Seeing cities by running them has become a bit of an obsession for me over the past ten years. Provided the area is safe for a single female runner, I like to try and get out for early morning runs – I see the city from a different perspective and it fights jet lag.
A study was released late last year by Cardiff University which looked at how we experience time. As lead researcher Dr. Marc Buehner said, “Here we can show that perceptions are subject to systematic distortions depending on people’s causal beliefs – if people believe that they, or someone or something else, are in charge, time appears to pass faster. In contrast, just knowing when something will happen, in the absence of causality, did not change time perception.”
From anecdotal evidence on this topic, gathered during my weekend in New York City, I would tend to concur.
I went on a run early Sunday morning, just after dawn. Central Park was too far from my hotel, so I decided to try out a run I found online. It was supposed to look like this:
From: Melissa at fitnessnycblog.com
But then I got lost and ended up far afield of my planned trajectory, nearer to Wall Street. My only thought, as I shared the sidewalks with the people who live there or clean them, was that at some point I would hit the end of the island and then find my way back. The one fellow I asked for directions was very helpful, but I think he was a bit hard of hearing because instead of sending me to Fourth Street, he sent in the opposite direction to Worth Street, which is how I ended up in the Financial District instead of looping around Washington Square Park.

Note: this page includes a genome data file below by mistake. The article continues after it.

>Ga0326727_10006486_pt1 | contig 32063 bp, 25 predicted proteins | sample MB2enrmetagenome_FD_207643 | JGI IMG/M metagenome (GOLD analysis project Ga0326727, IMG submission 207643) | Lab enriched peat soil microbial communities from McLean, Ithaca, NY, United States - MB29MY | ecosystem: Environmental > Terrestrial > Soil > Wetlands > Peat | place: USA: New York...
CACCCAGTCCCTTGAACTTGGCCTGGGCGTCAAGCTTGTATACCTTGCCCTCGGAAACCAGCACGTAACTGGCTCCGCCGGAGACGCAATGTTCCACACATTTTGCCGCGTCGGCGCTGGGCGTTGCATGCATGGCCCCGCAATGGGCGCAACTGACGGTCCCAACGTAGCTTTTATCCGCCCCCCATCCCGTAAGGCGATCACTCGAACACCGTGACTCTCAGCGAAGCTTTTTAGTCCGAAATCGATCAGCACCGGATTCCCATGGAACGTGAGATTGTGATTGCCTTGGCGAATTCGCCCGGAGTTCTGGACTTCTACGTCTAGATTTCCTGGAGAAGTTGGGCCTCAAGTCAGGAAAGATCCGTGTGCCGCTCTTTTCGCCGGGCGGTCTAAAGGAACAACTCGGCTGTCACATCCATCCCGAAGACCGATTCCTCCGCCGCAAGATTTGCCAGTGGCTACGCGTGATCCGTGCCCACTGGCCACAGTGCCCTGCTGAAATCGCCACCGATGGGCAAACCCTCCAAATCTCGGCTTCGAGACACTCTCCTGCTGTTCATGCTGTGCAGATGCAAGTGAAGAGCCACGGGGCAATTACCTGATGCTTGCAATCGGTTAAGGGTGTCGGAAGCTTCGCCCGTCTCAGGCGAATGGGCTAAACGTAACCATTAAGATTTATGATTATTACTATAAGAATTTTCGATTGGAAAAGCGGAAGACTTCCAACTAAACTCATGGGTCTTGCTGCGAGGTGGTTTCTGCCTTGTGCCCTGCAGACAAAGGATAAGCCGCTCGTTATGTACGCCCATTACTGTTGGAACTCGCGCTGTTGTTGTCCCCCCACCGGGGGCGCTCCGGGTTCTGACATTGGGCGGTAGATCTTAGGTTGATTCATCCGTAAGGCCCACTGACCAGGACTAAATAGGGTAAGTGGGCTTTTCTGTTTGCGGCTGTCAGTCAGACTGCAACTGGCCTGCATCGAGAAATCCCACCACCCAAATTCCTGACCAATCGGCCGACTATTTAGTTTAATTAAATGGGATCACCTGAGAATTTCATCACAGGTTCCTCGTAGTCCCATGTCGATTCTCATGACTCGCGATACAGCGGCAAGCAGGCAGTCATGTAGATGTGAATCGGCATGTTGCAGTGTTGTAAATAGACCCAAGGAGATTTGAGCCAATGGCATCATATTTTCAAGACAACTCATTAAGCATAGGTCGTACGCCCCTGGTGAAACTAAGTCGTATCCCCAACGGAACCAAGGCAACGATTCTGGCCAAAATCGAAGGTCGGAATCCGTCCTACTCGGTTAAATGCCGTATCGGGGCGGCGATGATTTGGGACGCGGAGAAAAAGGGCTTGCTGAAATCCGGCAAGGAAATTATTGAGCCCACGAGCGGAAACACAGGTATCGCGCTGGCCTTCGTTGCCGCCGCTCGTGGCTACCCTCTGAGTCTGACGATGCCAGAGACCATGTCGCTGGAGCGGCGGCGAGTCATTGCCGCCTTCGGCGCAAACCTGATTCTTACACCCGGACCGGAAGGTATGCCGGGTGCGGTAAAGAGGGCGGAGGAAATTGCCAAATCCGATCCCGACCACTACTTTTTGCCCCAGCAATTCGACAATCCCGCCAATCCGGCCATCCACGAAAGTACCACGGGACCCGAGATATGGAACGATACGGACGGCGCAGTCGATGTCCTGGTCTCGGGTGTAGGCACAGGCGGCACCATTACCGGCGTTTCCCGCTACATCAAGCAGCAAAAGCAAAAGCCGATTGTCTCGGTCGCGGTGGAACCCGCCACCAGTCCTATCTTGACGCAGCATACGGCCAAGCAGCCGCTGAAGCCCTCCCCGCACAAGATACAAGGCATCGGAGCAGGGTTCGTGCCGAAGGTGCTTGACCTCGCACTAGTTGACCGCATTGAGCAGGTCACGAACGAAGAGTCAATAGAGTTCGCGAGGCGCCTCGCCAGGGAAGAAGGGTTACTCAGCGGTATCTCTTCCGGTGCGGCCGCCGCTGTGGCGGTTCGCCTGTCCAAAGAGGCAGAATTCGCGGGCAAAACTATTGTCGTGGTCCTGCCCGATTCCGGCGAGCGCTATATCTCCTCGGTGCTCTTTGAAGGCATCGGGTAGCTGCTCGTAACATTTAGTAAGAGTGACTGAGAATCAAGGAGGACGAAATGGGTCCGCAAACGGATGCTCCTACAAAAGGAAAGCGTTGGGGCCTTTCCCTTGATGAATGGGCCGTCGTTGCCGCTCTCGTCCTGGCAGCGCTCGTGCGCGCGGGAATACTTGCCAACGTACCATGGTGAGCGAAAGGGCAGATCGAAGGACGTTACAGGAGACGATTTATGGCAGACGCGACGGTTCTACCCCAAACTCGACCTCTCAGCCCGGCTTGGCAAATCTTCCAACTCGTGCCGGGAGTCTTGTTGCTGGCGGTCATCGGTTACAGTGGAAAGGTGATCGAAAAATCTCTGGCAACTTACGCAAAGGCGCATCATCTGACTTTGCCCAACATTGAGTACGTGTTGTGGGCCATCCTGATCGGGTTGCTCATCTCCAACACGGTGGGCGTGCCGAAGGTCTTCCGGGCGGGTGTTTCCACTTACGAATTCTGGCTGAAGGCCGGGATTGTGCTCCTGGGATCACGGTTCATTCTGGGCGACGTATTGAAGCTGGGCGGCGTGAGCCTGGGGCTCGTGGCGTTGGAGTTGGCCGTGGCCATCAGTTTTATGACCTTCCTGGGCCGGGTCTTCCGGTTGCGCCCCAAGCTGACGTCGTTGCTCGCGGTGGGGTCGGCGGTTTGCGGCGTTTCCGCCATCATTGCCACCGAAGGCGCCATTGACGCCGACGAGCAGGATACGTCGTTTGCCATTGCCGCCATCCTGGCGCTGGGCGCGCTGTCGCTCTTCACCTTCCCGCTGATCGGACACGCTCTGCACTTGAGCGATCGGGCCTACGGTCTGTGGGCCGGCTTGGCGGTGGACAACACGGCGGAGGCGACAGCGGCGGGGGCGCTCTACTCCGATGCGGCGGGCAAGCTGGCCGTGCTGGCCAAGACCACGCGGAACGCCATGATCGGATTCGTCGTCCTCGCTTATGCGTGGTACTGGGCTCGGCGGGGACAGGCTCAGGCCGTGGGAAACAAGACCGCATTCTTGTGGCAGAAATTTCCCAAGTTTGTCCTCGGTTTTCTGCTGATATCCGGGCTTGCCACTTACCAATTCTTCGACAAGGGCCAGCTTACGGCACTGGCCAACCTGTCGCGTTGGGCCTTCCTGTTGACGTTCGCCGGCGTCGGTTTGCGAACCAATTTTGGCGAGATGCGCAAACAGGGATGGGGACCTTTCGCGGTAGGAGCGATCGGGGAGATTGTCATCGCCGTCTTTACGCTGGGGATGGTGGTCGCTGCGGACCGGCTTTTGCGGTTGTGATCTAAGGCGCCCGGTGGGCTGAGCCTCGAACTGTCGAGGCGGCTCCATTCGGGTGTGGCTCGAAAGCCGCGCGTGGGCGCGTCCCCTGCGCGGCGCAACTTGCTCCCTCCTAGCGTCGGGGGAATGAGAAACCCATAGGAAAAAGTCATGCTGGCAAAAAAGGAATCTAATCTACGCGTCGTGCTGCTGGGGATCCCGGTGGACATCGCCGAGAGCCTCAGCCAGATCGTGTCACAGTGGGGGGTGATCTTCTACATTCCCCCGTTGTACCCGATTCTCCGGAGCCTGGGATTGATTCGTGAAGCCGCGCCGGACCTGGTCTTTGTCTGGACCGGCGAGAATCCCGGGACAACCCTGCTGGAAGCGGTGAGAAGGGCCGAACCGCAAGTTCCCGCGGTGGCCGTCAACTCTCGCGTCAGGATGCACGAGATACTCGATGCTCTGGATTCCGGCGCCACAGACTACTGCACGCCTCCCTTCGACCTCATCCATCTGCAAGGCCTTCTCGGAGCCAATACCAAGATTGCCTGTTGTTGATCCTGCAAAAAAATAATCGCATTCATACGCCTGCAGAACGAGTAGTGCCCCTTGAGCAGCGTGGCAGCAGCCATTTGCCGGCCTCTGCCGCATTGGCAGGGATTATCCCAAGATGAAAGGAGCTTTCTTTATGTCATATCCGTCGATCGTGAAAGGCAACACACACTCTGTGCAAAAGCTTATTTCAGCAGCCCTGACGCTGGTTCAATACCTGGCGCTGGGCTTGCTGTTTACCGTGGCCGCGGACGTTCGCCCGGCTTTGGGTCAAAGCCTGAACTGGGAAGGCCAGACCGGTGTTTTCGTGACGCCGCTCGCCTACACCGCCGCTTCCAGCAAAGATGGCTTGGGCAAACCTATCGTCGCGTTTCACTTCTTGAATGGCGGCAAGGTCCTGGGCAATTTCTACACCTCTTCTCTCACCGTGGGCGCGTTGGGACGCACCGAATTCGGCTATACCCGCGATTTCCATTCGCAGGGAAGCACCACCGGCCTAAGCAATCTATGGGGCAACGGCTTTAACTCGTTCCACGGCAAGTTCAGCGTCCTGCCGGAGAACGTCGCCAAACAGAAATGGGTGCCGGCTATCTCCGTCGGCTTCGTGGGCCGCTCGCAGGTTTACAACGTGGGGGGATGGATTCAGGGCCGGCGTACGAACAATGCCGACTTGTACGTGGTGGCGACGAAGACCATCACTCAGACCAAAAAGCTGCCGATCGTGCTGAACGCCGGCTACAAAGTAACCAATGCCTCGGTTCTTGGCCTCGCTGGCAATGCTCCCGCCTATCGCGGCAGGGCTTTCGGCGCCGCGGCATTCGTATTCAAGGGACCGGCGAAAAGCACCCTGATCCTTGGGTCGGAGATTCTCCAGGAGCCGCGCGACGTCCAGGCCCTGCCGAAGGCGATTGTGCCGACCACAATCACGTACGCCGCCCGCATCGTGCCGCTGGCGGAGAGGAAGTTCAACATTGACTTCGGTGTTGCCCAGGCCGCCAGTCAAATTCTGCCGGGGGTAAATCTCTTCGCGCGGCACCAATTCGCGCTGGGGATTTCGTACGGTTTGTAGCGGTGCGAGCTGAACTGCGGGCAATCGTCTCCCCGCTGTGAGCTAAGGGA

I knew I would make it back to my hotel at some point. But I did not know when, or whether my own inner compass was of any use. Thus, because I did not feel in charge, time seemed really slow, no matter how fast I ran. Once I finally found Washington Square Park, however, and the causality of orientation + running speed was factored into my perception, time sped up, and the trip back home seemed to just fly by.
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